I understand Ashkanazim not eating the things prohibited in Europe and Asia at the time of the kitynot ban. Why did we add to the ban many inexpensive New World(from the Americas) things like corn or peanuts yet now allow quinoa. I am from a Yekka(German Jewish) family background but I and my sons have cilliacs.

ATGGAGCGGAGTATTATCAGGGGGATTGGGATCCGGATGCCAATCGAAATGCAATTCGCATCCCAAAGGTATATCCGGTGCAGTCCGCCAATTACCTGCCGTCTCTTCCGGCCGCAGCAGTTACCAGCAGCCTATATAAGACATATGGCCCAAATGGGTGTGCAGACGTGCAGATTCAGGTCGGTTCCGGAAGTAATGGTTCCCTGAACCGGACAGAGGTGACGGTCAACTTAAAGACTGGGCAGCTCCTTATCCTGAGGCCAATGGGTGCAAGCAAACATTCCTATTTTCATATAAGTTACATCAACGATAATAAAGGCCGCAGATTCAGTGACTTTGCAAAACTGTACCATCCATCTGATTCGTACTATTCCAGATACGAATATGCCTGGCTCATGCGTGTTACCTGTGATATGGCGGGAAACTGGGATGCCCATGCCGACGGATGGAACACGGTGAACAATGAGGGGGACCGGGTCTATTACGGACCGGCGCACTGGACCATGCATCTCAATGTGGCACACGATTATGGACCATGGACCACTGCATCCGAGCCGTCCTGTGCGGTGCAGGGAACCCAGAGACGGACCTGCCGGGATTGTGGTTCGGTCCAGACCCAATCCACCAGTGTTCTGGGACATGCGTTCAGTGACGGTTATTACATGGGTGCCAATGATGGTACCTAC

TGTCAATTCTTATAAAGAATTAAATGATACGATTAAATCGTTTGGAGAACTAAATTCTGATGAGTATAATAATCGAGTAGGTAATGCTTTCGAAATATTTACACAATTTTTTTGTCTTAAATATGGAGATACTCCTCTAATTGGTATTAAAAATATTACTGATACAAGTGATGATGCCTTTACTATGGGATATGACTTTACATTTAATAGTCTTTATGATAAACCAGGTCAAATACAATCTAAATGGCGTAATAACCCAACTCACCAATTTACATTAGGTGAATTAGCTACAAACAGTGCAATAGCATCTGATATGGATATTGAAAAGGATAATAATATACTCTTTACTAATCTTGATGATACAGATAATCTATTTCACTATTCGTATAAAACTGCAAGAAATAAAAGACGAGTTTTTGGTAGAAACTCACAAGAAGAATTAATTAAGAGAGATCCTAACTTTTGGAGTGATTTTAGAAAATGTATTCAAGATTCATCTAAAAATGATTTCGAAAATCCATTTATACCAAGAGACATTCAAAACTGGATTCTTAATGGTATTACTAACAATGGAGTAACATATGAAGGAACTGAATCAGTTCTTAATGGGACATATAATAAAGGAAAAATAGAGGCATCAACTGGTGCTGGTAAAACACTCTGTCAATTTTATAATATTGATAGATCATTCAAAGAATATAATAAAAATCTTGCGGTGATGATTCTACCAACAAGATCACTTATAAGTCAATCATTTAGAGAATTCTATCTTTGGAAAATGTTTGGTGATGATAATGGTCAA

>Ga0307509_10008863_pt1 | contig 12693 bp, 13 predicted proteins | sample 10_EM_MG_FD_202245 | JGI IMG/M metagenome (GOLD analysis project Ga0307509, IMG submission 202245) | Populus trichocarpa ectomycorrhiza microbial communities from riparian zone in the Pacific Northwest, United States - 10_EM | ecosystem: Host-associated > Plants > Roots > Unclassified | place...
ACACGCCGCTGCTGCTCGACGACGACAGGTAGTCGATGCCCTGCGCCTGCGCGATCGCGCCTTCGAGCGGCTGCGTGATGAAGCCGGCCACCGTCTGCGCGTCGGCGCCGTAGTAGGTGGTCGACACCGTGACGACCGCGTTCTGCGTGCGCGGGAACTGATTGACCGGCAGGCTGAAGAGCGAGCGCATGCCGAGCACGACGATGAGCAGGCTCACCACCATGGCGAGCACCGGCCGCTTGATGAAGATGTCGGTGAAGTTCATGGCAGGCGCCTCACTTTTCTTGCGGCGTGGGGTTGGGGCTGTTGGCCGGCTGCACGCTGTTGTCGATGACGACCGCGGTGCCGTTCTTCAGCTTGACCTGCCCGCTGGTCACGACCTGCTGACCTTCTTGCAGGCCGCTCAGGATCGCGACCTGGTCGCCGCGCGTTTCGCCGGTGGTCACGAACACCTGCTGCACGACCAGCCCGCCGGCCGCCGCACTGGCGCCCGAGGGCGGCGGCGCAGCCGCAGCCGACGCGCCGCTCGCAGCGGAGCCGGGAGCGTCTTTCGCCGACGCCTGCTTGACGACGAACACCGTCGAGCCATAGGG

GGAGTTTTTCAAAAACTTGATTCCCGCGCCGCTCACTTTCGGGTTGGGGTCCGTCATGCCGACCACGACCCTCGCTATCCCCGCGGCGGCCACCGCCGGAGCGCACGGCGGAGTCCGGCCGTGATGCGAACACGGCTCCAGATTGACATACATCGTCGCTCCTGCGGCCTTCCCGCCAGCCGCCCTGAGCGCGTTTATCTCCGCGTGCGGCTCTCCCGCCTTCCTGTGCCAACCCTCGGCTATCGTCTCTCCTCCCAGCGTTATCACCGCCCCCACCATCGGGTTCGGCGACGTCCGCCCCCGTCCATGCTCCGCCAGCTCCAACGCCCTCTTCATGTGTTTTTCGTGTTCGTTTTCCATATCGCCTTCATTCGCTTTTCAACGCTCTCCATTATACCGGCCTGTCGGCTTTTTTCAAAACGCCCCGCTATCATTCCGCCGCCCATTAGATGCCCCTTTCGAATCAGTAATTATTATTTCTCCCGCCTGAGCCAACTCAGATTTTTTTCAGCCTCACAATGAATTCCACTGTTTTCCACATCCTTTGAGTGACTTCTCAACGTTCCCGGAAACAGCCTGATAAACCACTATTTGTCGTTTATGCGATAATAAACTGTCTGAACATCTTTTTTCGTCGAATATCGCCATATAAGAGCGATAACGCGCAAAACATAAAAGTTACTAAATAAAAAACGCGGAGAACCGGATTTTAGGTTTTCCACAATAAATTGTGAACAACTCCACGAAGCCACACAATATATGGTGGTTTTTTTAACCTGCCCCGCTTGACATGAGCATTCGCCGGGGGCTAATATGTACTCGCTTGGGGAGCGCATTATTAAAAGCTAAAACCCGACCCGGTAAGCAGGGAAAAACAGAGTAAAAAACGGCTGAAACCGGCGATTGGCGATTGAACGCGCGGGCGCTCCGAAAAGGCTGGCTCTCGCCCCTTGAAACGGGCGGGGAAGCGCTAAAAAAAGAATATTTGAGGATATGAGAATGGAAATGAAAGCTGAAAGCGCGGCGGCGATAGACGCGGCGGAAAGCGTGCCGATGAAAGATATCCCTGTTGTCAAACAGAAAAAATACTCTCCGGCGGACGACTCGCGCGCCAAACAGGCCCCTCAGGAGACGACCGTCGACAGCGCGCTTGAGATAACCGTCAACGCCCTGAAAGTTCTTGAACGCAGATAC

Shalom, Thank you for your question. Much has been written about the custom of kitniyot, and the question you raise is a point of major debate amongst the Rabbis. There are those who understand the custom not to eat certain types of food, as coming to define characteristics that determine what kitniyot is and what it is not. Based on this understanding it would not matter if the food was know at the time of the prohibition or not – if the new food fits the criterion defined by the original foods, it will be kitniyot. Based on this quinoa will be a forbidden kitniyot – and there are rabbis who do ban it for this reason. However, if we follow this logic, it would seem that potatoes should be deemed kitniyot, (also a new world food), as we make potato flour out of them. And though there is such an opinion, the accepted practice is to allow potatoes (Baruch Hashem!). Other rabbis take a different view, and define kitnoyot based on custom. Those foods that we have a custom to consider kitniyot are forbidden, and those which are not are allowed. Based on this quinoa (and peanuts in many communities) which were never considered as kitniyot will be allowed. The problem with this opinion is the question of why did some foods from the new world become forbidden (such as corn) and others not (the potato)? However, this opinion doesn’t worry too much as to the historical process, but just accepts the facts as we see them today – that which we are accustomed not to eat is considered kitniyot. There are other opinions, but all of them have difficultly adequately determining and defining exactly what is and isn’t kitniyot. Therefore there are many varied rulings on this matter, with even some Sephardic communities refraining only from rice, others allowing only fresh green kiniyot, but not other types; some Ashkanazim allowing peanuts, and others not etc. The general ruling for questions like these is to follow one's family customs. If your medical condition makes that difficult for you, you should personally speak to a rabbi to see if your case warrants being lenient. May you be blessed with a great Pesach!